Last week in Kinmen County, I visited one of the ROC's newer museums, the Military Brothel Exhibition Hall (特約茶室展示館, open: 08.30-17.00 daily; admission free). Housed in a single-floor building that used to serve as a 'special teahouse' between the 1960s and 1980s ('special' in the sense that sexual services were sold here, rather than just tea), the hall has two large rooms with bilingual information about the system of military brothels on Taiwan's frontline islands, plus three much smaller rooms furnished just like those in which the goods, so to speak, were delivered.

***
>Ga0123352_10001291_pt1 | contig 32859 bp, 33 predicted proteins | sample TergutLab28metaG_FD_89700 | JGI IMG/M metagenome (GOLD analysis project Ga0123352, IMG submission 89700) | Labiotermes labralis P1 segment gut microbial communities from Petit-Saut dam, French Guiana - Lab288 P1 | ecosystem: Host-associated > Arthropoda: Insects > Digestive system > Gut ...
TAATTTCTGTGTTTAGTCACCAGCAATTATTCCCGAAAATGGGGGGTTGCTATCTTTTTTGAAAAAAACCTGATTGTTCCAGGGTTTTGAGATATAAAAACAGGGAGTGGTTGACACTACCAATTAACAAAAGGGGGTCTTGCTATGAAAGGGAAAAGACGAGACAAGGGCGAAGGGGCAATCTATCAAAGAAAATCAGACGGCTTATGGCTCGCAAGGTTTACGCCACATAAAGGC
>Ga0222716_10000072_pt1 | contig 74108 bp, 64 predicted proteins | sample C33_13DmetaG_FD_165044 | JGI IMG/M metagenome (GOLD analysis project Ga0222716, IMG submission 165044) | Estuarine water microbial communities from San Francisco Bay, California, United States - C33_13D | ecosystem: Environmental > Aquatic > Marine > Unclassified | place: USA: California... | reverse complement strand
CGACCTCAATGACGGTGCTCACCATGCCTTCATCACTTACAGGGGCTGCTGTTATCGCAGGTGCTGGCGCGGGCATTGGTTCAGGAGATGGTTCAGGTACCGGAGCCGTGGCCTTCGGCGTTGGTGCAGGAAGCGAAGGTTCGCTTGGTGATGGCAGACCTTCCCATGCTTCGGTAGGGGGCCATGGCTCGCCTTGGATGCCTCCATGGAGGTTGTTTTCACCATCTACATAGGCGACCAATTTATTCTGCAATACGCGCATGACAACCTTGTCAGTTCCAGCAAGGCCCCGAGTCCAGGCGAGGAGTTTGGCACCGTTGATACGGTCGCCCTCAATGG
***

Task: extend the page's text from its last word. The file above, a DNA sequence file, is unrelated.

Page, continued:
The displays are interesting as far as they go but left me with several questions. The cost of 30 minutes' of sexual services in various eras is compared to the salaries received by soldiers at that time (sex got relatively cheaper between 1951 and 1990, when the last brothel was closed). It's said civilians weren't allowed in, but nowhere is it made clear whether men in uniform always had to buy the coupons with which they paid the girls (direct payment in cash wasn't allowed) or whether coupons were sometimes given as rewards to exemplary soldiers. Also, some details about how the girls were recruited would have been interesting. The displays stress that no women were forced to work in the brothels, yet one of the people I visited with said he'd heard that girls who were in legal trouble in Taiwan were sometimes offered a choice by the authorities - jail time, or two years' work in a frontline brothel. Given that many of them probably faced prostitution charges (selling sex has long been a crime in the ROC; buying sex isn't illegal), brothel service probably looked the better of the two options.